If you happened to be strolling by the Adidas outlet store near the company’s German headquarters on a sunny May day in 2014, you would have seen a soccer match of sorts on the concrete outside. But there was something odd about this game.
In place of cleats, the players had red paint on their feet. Their white calf socks had the words “Detox our Shoes” emblazoned on them.
The “match” was part of a series of protests staged by environmental activist group Greenpeace calling on Adidas, Nike, and other sportswear companies to stop using toxic chemicals in their clothes and shoes. The campaign was largely successful, with Adidas agreeing to stop using PFAS in its clothing by the end of the decade.
But seven years later, these so-called “forever chemicals” appear to still be finding their way into some of these brands’ clothing. Recent testing of a range of yoga and athletic clothes marketed for women from common brands like Under Armour, Gap, and Adidas found that more than two-thirds of sports bras and a quarter of leggings tested contain fluorine—an indicator for PFAS.
“Every single woman who’s working out in the United States, I promise if you ask her, “Do you want a chemical on your athletic wear that is linked to metabolism woes and weight gain and vaccine issues,” [she] will say no,” Leah Segedie, founder of eco-wellness and consumer safety blog Mamavation, which commissioned the testing, told EHN.
EHN.org partially funded the testing. Pete Myers, chief scientist of Environmental Health Sciences, which publishes Environmental Health News, reviewed the findings.
Experts are divided on whether the levels of fluorine found in the athletic clothes indicate the intentional use of PFAS or that the compounds accidentally contaminated textiles during manufacturing. Meanwhile, the textiles industry is the largest user globally of a newer type of PFAS that has been linked to liver and immune system harms. In addition, textile safety certifications, for the most part, only consider a fraction of the PFAS that exist.
The new testing highlights the inconsistent approach taken by the apparel industry in ridding its supply chain of the toxic chemicals. Advocates and experts say the lack of meaningful chemical safety regulations and confusion over what “PFAS-free” means in the clothing sector puts consumers and people who work in or live by textile plants at risk.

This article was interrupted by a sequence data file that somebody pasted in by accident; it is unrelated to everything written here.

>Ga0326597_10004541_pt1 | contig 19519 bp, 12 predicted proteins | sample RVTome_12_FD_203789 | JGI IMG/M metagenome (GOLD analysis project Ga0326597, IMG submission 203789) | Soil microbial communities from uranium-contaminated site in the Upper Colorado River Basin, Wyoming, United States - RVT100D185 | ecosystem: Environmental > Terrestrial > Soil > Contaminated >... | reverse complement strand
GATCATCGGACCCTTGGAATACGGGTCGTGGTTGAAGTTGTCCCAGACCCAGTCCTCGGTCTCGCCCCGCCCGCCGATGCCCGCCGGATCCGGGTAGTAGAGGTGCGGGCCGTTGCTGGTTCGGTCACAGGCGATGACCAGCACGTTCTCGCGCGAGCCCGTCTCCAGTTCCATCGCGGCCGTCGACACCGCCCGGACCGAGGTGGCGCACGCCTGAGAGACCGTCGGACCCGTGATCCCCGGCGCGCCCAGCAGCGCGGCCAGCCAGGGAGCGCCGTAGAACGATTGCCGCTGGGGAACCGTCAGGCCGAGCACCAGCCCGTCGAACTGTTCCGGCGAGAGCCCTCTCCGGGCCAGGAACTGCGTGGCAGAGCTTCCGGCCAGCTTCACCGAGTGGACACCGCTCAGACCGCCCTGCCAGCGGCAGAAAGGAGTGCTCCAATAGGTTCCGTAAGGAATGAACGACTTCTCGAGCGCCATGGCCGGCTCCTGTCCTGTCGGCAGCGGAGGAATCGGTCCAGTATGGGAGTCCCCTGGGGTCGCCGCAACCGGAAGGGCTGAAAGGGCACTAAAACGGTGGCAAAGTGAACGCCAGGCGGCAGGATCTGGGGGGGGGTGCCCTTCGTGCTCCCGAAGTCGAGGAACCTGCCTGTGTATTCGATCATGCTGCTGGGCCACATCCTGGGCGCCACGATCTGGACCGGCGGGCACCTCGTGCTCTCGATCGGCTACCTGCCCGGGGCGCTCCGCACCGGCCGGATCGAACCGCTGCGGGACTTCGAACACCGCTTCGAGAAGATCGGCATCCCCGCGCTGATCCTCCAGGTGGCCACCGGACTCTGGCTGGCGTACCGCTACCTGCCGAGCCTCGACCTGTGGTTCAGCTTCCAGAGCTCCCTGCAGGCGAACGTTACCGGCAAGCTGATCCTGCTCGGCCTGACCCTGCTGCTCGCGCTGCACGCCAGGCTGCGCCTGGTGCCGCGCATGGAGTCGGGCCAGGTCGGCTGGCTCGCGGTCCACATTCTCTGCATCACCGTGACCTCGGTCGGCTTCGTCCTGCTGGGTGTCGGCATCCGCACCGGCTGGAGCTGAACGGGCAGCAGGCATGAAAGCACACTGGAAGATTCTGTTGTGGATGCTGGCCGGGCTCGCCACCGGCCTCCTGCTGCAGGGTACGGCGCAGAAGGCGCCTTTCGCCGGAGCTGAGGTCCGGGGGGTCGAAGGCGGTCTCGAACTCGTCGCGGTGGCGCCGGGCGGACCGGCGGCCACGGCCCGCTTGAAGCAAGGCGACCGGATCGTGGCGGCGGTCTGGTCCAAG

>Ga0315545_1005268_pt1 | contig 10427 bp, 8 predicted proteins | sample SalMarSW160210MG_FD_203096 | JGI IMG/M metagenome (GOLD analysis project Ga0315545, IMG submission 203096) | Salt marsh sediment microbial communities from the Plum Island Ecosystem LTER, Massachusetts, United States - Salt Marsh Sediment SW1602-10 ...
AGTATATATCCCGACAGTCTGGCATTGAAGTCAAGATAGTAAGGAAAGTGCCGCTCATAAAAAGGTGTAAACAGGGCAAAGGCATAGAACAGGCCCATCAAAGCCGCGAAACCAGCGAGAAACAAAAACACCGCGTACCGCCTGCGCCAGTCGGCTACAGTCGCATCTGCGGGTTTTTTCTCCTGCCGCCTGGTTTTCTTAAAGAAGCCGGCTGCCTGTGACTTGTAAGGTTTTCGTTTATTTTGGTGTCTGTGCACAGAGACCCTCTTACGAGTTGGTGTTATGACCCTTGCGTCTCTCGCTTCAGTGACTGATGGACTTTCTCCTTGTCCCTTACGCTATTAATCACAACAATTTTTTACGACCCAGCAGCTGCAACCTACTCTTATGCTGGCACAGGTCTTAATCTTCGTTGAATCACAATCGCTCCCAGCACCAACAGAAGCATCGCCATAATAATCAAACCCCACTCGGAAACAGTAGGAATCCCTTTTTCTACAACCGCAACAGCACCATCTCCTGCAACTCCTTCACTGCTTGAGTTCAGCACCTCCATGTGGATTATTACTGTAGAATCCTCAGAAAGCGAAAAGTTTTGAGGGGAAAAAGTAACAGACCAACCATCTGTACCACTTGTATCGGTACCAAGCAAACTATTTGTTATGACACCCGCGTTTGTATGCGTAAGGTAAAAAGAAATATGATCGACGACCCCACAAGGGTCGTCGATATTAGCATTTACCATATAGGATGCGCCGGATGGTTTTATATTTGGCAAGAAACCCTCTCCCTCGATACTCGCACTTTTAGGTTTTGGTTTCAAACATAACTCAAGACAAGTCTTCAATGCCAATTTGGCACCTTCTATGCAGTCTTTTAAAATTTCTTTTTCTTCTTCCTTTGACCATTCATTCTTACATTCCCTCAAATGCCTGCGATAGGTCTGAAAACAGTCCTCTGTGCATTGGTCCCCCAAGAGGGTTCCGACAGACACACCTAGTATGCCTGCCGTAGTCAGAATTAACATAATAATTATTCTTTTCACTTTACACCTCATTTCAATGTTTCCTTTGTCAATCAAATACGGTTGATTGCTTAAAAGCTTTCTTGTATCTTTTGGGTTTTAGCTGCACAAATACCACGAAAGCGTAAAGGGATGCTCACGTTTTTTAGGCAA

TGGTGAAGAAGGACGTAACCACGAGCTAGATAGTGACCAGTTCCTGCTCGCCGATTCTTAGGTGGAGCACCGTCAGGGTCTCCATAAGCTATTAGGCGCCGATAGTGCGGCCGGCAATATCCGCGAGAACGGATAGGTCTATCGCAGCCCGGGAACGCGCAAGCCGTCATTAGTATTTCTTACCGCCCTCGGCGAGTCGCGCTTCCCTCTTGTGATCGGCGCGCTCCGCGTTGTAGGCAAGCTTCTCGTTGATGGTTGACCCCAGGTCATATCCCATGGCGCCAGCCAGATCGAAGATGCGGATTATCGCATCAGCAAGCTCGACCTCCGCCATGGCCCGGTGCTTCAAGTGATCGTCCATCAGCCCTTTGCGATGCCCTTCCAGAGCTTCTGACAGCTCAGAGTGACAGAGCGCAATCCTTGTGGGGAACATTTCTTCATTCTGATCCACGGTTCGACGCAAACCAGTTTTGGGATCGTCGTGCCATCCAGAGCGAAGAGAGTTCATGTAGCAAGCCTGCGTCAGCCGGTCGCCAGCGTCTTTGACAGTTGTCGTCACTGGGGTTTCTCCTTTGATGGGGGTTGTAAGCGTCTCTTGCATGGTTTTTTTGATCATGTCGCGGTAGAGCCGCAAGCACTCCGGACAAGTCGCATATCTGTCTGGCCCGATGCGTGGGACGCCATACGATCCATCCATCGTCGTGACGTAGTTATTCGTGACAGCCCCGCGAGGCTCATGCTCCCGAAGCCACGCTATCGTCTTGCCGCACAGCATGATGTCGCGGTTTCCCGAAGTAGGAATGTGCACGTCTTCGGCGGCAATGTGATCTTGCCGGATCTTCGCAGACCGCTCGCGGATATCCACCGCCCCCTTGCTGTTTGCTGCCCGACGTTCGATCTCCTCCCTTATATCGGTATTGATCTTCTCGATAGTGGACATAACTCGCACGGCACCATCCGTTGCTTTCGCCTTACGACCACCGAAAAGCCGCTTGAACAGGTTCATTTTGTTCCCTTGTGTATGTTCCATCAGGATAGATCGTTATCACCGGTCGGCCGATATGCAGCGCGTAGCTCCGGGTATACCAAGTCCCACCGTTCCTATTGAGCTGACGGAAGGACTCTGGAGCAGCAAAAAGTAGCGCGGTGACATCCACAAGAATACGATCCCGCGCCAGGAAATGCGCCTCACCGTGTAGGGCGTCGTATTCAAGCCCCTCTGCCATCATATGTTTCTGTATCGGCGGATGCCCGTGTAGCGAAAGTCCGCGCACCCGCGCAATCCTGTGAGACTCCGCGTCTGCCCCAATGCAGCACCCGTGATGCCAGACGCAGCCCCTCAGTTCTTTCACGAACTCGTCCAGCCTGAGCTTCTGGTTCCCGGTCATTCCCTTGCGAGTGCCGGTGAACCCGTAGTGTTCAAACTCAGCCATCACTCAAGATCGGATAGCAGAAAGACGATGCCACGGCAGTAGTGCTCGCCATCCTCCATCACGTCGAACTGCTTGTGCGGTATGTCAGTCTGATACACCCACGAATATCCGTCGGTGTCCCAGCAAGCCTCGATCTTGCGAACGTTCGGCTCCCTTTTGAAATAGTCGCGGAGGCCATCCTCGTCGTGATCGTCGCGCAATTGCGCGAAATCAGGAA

Graham Peaslee, a University of Notre Dame physicist and PFAS researcher, referred to the lack of chemical safety regulation in clothing as “the Wild West.”
“They’re not even sure what their suppliers” are adding in some cases, he told EHN.
PFAS in athletic wear
Per-and polyfluoroalkyl substances, commonly referred to as PFAS, are a group of almost 9,000 compounds that have gained notoriety for contaminating drinking water, especially near military bases and factories. The compounds are linked to decreased vaccine responsiveness, certain kinds of cancers, impacts to our hormone regulation system, birth defects, and other health impacts.
Scientists have become increasingly concerned about the prevalence of PFAS in the food we eat and in everyday products like makeup and outdoor gear. Some manufacturers apply a PFAS-based finish on the outer layer of clothes and uniforms to make them water- and oil-resistant. Certain rain jackets, meanwhile, contain a PFAS membrane to make them waterproof without sacrificing breathability.
Researchers have found especially high levels of PFAS in firefighting gear, flight attendant uniforms, some outdoor apparel, and even period underwear. A recent study from non-profit Toxic-Free Future determined that almost three-quarters of 47 pieces of stain- and water-resistant outdoor clothes and home linens tested contain PFAS.
There’s also evidence that these compounds are not just staying on clothes. A study last year found high levels of PFAS in the dust where firefighting gear is stored; another study found elevated PFAS in the air of an outdoor gear store. Scientists are also learning that PFAS-based finishes run off clothes in the wash, heading to wastewater treatment plants and eventually into waterways. And, unsurprisingly, both the air inside and surrounding waste water treatment facilities by textile mills can have high levels of PFAS, leading Toxic-Free Future to call the facilities “PFAS pollution hot spots.”